The road is fraught with peril,
An Odd-Jobbers life can take unexpected turns. Career altering decisions can be made with a single stroke of a pen, and the past few months have been filled with moments worthy of writing an Odd-Job chronicle article about. Somehow I could never find the words in between the frantic nights of scrambling to make deadlines, proposed and rejected projects, and the general disarray that is the life of an ADHD afflicted Odd-Jobbing weirdo just trying to get a foot in the proverbial door of this industry. Since I’ve last written, many a road have been travelled down; some have dead ended, some are still winding down the path, and one has lead me to the entrance of a much bigger road full of potholes and blind spots.
It looked like any other envelope, white with red lettering. Not thick enough to stand out from the regular junk mail and too thick to be a check. When I came home that day I tossed it on my desk like I would any other letter to be opened at a more convenient time. Both my body and mind were aching. I had worked a full day, the constant yapping of the dogs echoing still in my brain. I knew the drudgery of the task I had before me for the night; a re-re-re-rewrite of a sketch I had been writing for a client a friend of mine had found for me. The sketch had started out pretty funny, and quickly degenerated (based on the wants of the client) into a hack-fest of a script that I was ashamed to have my name attached to. Thankfully the sketch was for a Russian wedding and would only be seen by the attendees and perhaps a few friends of the bride and groom post nuptials. The final deposit from the client into my PayPal account had quickly washed my shame away, and I was desperately trying to get the final okay so that I could move on and work on my own “free” scripts.
The letter sat on my desk for several days, unopened and unnoticed until that fateful evening when my writing area needed to be cleared of notes and scraps to prepare for my next project. I took a quick sift through the letters, to ensure none of them were of importance. When it finally dawned on me what the letter was, my heart skipped a beat. I shoved my index finger into the opening of the envelope and slid it along the seam, splitting the paper just between the red lettered “State” and “University” of Cal State University Northridge…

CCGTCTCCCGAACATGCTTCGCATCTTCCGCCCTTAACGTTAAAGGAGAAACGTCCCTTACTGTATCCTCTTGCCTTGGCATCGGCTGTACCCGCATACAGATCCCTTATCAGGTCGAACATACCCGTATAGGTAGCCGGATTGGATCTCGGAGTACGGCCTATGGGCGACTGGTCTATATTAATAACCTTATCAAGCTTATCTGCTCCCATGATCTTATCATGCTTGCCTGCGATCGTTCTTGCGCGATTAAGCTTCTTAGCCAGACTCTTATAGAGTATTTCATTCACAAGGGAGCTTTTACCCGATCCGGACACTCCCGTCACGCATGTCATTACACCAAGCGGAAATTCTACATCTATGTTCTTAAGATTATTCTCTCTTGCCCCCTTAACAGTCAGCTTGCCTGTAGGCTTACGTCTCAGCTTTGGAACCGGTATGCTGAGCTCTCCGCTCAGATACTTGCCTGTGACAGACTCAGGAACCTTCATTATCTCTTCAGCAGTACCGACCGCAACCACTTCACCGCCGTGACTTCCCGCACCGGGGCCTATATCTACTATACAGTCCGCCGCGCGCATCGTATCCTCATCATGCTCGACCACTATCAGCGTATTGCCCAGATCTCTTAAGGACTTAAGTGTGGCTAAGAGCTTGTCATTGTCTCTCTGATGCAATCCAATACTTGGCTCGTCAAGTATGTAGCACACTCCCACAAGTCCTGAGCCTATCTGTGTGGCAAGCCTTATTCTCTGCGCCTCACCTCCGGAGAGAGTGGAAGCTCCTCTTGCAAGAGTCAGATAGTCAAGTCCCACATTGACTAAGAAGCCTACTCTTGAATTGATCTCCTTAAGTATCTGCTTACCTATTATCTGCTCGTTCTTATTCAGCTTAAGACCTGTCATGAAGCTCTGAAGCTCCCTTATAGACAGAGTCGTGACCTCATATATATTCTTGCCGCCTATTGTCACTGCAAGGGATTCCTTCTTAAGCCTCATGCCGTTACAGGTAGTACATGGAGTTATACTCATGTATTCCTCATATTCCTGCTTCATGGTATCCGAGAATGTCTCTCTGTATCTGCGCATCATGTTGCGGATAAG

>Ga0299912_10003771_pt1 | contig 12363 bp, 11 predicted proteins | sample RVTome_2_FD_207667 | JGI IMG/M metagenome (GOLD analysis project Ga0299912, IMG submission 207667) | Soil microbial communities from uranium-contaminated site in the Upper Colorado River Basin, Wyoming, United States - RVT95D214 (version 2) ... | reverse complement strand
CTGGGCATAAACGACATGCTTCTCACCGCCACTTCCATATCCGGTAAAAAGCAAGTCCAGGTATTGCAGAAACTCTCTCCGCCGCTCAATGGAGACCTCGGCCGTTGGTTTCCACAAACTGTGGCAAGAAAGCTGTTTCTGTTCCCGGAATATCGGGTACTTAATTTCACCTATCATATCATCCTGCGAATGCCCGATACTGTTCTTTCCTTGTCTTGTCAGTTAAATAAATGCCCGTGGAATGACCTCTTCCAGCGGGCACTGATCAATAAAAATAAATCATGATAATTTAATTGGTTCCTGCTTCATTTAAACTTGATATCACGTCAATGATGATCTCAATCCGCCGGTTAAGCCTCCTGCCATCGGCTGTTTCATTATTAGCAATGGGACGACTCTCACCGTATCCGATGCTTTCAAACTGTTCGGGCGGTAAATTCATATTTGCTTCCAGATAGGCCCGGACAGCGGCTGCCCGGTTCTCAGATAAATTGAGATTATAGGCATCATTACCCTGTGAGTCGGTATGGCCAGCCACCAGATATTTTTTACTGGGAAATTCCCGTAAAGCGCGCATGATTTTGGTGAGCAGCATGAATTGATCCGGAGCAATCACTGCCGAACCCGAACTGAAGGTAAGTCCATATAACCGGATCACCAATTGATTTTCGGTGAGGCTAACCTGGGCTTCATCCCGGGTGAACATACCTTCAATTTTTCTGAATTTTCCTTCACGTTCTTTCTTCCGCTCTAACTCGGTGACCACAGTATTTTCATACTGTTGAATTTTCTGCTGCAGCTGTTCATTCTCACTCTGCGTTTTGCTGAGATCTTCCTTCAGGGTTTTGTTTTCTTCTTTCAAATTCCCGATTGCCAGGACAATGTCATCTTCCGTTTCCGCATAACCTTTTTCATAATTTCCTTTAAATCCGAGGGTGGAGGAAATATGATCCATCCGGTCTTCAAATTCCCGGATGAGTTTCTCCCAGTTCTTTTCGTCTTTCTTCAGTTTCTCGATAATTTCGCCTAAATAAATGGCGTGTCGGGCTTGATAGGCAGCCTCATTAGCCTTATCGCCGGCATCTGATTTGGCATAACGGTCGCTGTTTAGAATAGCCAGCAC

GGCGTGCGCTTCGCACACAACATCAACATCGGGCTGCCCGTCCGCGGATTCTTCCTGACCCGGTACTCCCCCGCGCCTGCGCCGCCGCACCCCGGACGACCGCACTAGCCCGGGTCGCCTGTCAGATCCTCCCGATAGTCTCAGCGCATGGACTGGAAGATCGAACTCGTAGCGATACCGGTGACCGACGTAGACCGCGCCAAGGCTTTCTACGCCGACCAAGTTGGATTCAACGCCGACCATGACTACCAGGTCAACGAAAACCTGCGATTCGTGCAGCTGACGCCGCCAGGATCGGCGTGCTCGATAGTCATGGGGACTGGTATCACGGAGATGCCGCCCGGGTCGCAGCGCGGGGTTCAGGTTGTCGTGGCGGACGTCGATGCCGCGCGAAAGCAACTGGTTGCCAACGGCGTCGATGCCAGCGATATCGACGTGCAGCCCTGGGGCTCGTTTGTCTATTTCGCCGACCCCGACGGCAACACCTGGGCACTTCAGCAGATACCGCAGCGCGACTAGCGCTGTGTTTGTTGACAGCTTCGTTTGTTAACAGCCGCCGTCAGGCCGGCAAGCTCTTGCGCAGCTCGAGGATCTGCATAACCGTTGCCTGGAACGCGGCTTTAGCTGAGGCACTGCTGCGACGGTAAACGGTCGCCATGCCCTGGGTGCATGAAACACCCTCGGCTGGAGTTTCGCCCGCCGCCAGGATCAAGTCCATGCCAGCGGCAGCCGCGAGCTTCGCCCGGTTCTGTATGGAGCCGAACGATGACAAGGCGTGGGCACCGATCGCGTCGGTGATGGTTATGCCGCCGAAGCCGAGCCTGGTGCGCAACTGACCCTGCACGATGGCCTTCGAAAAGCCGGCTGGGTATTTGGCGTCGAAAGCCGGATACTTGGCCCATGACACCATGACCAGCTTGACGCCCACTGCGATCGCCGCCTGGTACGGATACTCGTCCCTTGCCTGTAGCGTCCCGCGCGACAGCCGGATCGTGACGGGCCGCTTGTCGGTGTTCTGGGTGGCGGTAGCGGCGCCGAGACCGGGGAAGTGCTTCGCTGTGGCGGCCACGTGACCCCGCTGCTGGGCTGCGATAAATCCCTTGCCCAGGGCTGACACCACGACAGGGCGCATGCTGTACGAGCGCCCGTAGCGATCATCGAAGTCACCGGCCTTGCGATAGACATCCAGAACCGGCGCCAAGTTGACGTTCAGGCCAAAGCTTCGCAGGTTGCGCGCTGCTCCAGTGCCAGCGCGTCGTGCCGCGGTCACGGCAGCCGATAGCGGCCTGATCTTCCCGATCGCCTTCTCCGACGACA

You have been admitted to the California State University, Northridge Cinema and Television Arts Department, Master of Arts in Screenwriting Program.
We have just 15 seats to offer each year, and can accept only a small percentage of applicants…
…the road took an unexpected turn.
I never expected to get in to the Masters Program. I didn’t have a plan for attending, of leaving my job, of finding financial aid, of how to commit myself to another two years of education. But an opportunity was staring me in the face in Geneva font on 32 -pound off-white stock paper. It was a difficult adventure to fully comprehend undertaking, but the opportunity could not be denied. Sometimes an Odd-Jobber only needs one opportunity.
For over a decade I have been trying to break into “The Industry.” I’ve worked crew on short films, independent films, I’ve written pro bono for countless “D” level Hollywood types, taken seminars, glad-handed other writers, I’ve burned bridges with friends by devoting myself nearly twenty-four seven to writing, writing, and more writing. I’ve never, ever, ever, never, never, ever had a lead or a meeting or a handshake lead to anything of major significance. In order to break into this business, you need to know someone already in the business that is willing to give you a first job.
Therein lies the rub.